Pubdate: Mon, 27 Jul 2015
Source: Cape Times (South Africa)
Copyright: 2015 Cape Times


IN ONE of several multimillion-rand drug busts in the country last 
week, a mandrax laboratory in the Ekurhuleni town of Nigel 
illustrates the magnitude of the drug problem we face.

Police, responding to an arson complaint at a disused church building 
on a smallholding, found the chemicals used to manufacture the drug. 
Three suspects were arrested and chemicals worth up to R30 million 
were confiscated.

It is a fact that drugs are a major driver of our soaring crime rate, 
particularly among the poor and unemployed.

Previous figures the police have published show that drug abuse 
accounts for 60 percent of all crimes.

According to the South African Depression and Anxiety Group, which 
among others provides counselling services to addicts, illegal drug 
use in South Africa is double the world norm.

Some of the widely available and abused drugs include heroin, dagga, 
methamphetamines and cocaine.

Another increasingly popular drug is nyaope - a highly addictive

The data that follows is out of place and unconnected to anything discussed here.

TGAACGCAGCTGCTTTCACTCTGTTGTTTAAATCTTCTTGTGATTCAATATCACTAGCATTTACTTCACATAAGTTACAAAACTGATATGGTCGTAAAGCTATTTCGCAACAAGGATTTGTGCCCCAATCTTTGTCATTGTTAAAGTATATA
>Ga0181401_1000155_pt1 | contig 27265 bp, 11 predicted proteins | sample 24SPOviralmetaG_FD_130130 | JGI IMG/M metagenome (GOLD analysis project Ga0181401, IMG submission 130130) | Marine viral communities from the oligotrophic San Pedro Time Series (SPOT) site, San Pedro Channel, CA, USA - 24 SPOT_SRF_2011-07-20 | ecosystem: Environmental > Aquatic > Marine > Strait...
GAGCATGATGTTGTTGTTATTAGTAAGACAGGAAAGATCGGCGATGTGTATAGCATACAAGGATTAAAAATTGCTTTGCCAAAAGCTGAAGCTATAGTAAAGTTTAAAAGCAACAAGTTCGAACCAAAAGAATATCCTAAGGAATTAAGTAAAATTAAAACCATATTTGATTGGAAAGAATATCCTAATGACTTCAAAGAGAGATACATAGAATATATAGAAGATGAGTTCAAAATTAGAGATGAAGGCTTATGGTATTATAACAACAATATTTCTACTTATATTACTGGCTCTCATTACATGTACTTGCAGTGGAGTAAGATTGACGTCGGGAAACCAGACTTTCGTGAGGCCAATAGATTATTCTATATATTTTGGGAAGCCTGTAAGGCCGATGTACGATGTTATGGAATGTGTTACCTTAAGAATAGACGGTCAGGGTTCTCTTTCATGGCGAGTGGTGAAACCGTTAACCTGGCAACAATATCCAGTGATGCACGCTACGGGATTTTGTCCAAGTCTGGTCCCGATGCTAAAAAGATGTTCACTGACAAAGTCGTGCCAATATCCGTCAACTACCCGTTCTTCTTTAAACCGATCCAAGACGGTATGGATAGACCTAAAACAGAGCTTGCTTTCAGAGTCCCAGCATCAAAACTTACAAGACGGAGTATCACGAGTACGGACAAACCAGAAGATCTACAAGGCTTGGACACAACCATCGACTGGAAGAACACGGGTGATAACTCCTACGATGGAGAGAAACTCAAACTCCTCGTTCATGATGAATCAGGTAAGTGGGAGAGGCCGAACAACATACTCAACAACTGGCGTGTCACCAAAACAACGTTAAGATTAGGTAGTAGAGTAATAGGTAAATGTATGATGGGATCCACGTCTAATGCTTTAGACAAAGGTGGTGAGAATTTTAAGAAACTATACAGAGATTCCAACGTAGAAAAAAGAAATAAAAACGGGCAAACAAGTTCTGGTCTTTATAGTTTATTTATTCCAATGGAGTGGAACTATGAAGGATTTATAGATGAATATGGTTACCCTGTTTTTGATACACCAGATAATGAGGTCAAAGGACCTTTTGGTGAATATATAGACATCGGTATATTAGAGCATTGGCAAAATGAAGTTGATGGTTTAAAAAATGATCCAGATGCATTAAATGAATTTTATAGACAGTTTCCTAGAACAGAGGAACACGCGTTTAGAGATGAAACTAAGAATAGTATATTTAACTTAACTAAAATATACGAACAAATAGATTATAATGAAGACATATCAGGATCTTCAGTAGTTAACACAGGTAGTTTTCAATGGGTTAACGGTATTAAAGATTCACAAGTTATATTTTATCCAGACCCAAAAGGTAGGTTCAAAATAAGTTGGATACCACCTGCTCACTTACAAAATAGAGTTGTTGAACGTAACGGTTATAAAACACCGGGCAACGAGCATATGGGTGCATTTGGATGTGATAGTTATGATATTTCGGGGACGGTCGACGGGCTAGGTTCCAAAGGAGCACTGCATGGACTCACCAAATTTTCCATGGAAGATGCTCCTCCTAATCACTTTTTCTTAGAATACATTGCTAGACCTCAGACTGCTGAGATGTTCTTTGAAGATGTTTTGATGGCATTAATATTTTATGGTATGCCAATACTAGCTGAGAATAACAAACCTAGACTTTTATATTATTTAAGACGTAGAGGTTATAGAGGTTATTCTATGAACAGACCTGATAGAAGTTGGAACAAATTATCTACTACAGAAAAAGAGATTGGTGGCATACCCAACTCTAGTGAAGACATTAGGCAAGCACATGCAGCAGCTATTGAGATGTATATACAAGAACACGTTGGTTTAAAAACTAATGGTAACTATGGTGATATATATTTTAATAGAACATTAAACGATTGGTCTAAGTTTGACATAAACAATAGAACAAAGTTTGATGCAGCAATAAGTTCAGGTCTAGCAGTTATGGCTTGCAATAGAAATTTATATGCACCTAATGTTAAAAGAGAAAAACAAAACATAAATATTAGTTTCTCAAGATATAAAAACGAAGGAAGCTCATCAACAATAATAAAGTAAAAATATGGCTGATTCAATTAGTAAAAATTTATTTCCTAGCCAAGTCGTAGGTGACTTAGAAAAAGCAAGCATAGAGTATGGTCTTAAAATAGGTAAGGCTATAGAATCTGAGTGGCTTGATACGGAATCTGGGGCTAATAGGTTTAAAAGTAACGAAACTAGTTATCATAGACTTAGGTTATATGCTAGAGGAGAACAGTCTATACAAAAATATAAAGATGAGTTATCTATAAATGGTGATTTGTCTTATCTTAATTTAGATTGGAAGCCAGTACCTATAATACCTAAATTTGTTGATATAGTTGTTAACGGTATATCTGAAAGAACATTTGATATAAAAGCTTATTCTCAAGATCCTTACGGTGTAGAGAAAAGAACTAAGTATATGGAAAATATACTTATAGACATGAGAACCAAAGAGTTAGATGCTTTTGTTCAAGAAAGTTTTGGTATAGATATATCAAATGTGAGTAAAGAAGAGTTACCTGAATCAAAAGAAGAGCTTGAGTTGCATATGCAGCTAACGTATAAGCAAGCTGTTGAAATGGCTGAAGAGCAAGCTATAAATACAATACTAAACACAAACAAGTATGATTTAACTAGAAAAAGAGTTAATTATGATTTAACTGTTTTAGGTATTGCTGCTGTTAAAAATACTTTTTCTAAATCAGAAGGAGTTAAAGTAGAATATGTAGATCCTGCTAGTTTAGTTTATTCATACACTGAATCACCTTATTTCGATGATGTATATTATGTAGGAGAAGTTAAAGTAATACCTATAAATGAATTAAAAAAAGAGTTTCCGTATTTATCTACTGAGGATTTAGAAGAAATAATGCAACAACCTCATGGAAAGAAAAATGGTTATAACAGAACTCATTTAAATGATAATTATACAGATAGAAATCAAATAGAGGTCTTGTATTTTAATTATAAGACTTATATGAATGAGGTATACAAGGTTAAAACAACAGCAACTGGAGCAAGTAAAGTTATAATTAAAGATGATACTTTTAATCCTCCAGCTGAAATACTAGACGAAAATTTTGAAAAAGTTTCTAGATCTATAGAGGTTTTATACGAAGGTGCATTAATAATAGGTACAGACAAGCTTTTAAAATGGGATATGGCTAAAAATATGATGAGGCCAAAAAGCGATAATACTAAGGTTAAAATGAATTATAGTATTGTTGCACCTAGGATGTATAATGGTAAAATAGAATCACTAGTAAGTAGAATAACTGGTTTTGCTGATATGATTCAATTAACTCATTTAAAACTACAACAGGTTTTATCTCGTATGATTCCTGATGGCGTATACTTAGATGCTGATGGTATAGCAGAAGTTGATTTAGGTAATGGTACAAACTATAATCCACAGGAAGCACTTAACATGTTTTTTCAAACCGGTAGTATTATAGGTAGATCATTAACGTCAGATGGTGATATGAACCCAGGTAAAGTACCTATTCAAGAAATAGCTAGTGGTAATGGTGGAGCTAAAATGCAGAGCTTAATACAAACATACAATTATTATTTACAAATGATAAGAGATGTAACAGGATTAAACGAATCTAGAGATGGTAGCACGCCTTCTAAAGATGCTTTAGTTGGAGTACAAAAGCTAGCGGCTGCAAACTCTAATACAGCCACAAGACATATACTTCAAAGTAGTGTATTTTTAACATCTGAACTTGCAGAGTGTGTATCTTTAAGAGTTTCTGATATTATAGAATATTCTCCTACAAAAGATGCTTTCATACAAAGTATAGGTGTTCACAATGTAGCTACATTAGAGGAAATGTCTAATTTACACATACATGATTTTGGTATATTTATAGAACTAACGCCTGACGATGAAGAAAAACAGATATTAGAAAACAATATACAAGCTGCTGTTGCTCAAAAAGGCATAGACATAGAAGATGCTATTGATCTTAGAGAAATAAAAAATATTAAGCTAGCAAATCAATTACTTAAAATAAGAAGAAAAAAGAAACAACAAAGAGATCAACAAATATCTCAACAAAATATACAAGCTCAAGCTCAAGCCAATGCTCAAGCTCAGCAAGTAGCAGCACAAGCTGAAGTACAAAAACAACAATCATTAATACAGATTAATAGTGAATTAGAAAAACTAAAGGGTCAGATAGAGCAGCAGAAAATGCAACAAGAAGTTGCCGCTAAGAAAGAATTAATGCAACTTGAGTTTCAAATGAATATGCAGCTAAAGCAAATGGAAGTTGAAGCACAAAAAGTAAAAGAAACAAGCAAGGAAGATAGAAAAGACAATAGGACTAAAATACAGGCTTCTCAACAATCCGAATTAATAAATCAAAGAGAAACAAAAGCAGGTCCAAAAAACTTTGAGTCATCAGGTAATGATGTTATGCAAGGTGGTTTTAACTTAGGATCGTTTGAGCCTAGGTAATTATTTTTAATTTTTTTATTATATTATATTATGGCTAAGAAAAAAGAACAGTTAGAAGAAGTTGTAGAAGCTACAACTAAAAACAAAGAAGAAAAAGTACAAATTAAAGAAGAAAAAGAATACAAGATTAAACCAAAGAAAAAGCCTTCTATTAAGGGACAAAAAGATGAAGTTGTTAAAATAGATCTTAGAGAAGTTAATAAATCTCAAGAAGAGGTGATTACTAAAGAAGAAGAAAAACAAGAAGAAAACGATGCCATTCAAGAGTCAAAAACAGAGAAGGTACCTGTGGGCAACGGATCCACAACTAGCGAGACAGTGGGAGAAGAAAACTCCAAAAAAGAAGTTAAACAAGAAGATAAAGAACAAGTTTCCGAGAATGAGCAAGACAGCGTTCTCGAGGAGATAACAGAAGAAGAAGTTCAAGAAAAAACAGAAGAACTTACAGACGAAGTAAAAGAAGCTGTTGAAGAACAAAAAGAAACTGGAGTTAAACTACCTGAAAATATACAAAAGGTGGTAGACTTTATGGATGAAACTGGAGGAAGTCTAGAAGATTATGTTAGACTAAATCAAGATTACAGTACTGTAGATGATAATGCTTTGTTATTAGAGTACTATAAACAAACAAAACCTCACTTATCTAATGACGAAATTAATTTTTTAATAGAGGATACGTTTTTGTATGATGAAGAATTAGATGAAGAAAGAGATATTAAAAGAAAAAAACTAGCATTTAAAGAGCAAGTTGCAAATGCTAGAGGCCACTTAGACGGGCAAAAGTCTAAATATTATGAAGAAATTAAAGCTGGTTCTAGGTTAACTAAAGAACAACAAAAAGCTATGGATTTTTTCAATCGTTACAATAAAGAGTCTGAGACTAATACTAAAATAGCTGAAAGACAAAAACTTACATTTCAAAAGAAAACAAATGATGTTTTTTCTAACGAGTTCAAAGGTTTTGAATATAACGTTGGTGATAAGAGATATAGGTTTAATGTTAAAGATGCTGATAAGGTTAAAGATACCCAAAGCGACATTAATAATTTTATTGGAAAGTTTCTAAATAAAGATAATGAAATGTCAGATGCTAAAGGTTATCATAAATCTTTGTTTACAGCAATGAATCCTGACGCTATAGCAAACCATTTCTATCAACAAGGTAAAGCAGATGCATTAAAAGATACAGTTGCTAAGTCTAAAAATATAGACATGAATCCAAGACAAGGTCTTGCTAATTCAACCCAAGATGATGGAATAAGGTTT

cocktail of marijuana, heroin, rat poison and other bizarre 
additives. This has become a drug of choice for young drug users 
because it's cheap and easily accessible.

South Africa, the largest illegal drug market in sub-Saharan Africa, 
is an attractive market for drug traffickers.

Widespread and severe poverty levels, rapid urbanisation, a decline 
of traditional and social relationships and porous borders are 
excellent conditions for this problem to fester.

Our expanding trade links with other parts of the world, such as 
Asia, Europe and the Americas, are a magnet to traffickers.

While authorities regularly catch drug smugglers at ports of entry, 
this capacity must be expanded. Internally, intelligence should be 
ramped up to make it tougher for criminal rings.

The community must also play its part in informing on suspects. To 
overcome this foe it must be all hands on deck. The state is 
currently probing the legalisation of "medicinal" dagga, at the 
request of the now late MP Mario Oriani-Ambrosini.

Unable to continue taking the pain as a terminal lung cancer 
sufferer, he played Verdi's at dawn last August 16 in Hout Bay, took 
a gun and ended his suffering.

This must never be allowed to happen again.
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